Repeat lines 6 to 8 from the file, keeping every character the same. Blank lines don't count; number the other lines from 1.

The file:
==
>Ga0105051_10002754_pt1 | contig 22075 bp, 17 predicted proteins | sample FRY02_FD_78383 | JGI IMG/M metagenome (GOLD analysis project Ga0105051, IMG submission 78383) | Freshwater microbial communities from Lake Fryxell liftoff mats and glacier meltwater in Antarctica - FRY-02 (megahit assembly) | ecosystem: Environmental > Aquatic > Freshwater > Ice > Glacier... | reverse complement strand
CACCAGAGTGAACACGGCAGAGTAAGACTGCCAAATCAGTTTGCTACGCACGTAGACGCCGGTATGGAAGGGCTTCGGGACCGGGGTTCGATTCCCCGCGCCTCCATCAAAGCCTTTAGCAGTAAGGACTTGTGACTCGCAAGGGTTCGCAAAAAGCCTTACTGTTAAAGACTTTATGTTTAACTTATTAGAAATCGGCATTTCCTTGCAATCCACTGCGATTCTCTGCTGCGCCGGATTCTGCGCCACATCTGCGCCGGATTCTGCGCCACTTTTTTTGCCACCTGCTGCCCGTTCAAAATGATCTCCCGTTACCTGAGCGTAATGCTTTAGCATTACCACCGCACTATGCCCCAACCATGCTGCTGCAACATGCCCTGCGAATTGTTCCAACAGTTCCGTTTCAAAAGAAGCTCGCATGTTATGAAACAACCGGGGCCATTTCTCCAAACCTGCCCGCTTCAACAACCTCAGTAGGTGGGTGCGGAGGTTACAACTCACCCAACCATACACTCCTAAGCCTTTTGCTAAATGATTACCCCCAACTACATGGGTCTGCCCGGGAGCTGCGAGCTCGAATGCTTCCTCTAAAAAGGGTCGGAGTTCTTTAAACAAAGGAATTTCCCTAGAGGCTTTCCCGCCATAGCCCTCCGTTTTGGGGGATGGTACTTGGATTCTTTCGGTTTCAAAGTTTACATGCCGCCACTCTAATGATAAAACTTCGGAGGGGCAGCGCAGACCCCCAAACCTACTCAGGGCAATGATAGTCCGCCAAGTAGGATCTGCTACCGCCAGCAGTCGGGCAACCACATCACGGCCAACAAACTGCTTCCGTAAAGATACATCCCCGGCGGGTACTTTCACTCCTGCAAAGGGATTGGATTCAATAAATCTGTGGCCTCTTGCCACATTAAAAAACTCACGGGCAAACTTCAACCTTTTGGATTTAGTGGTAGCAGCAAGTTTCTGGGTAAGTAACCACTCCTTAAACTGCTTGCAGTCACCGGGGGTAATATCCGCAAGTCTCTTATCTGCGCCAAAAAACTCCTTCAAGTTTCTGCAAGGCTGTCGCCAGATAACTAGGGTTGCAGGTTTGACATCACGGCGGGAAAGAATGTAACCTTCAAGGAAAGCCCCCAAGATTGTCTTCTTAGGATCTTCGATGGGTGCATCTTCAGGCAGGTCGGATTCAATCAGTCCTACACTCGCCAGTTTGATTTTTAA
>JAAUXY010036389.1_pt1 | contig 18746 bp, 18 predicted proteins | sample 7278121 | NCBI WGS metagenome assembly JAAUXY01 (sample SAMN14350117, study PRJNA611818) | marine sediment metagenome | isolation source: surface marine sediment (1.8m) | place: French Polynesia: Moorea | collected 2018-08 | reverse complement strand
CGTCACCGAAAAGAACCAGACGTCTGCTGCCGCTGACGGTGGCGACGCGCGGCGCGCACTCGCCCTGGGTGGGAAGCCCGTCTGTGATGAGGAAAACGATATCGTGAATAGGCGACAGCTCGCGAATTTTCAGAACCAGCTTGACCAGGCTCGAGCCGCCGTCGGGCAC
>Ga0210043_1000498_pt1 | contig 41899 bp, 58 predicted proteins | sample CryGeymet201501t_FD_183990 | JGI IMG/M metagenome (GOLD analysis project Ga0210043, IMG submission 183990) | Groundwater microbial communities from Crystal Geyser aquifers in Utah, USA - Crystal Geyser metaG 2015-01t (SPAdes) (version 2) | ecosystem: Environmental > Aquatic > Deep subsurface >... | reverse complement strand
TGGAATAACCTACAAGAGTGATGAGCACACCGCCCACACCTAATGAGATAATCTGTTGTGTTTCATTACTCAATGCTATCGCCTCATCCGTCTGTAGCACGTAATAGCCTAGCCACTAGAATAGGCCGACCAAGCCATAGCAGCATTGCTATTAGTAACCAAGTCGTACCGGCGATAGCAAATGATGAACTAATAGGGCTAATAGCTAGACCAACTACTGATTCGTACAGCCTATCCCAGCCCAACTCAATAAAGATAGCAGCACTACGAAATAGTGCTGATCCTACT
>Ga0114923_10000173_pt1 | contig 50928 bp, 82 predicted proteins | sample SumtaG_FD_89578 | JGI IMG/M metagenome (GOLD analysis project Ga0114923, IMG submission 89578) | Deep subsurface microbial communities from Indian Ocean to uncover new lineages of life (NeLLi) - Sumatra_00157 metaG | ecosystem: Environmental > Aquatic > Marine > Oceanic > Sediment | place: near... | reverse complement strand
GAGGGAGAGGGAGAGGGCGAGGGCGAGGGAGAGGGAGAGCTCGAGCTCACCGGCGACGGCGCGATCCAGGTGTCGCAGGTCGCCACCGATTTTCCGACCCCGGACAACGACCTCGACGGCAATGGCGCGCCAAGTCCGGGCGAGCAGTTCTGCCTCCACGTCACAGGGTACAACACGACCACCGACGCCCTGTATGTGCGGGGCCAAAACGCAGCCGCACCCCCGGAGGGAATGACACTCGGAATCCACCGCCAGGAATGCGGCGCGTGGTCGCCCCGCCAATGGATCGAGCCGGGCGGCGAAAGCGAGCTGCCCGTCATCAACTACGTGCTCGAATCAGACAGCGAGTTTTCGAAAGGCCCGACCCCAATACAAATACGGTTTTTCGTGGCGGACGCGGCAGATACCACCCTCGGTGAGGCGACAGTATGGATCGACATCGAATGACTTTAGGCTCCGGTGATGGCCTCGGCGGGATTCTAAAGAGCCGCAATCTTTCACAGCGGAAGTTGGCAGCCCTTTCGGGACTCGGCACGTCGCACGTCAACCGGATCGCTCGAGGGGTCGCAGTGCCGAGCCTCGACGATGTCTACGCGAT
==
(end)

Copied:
TGGAATAACCTACAAGAGTGATGAGCACACCGCCCACACCTAATGAGATAATCTGTTGTGTTTCATTACTCAATGCTATCGCCTCATCCGTCTGTAGCACGTAATAGCCTAGCCACTAGAATAGGCCGACCAAGCCATAGCAGCATTGCTATTAGTAACCAAGTCGTACCGGCGATAGCAAATGATGAACTAATAGGGCTAATAGCTAGACCAACTACTGATTCGTACAGCCTATCCCAGCCCAACTCAATAAAGATAGCAGCACTACGAAATAGTGCTGATCCTACT
>Ga0114923_10000173_pt1 | contig 50928 bp, 82 predicted proteins | sample SumtaG_FD_89578 | JGI IMG/M metagenome (GOLD analysis project Ga0114923, IMG submission 89578) | Deep subsurface microbial communities from Indian Ocean to uncover new lineages of life (NeLLi) - Sumatra_00157 metaG | ecosystem: Environmental > Aquatic > Marine > Oceanic > Sediment | place: near... | reverse complement strand
GAGGGAGAGGGAGAGGGCGAGGGCGAGGGAGAGGGAGAGCTCGAGCTCACCGGCGACGGCGCGATCCAGGTGTCGCAGGTCGCCACCGATTTTCCGACCCCGGACAACGACCTCGACGGCAATGGCGCGCCAAGTCCGGGCGAGCAGTTCTGCCTCCACGTCACAGGGTACAACACGACCACCGACGCCCTGTATGTGCGGGGCCAAAACGCAGCCGCACCCCCGGAGGGAATGACACTCGGAATCCACCGCCAGGAATGCGGCGCGTGGTCGCCCCGCCAATGGATCGAGCCGGGCGGCGAAAGCGAGCTGCCCGTCATCAACTACGTGCTCGAATCAGACAGCGAGTTTTCGAAAGGCCCGACCCCAATACAAATACGGTTTTTCGTGGCGGACGCGGCAGATACCACCCTCGGTGAGGCGACAGTATGGATCGACATCGAATGACTTTAGGCTCCGGTGATGGCCTCGGCGGGATTCTAAAGAGCCGCAATCTTTCACAGCGGAAGTTGGCAGCCCTTTCGGGACTCGGCACGTCGCACGTCAACCGGATCGCTCGAGGGGTCGCAGTGCCGAGCCTCGACGATGTCTACGCGAT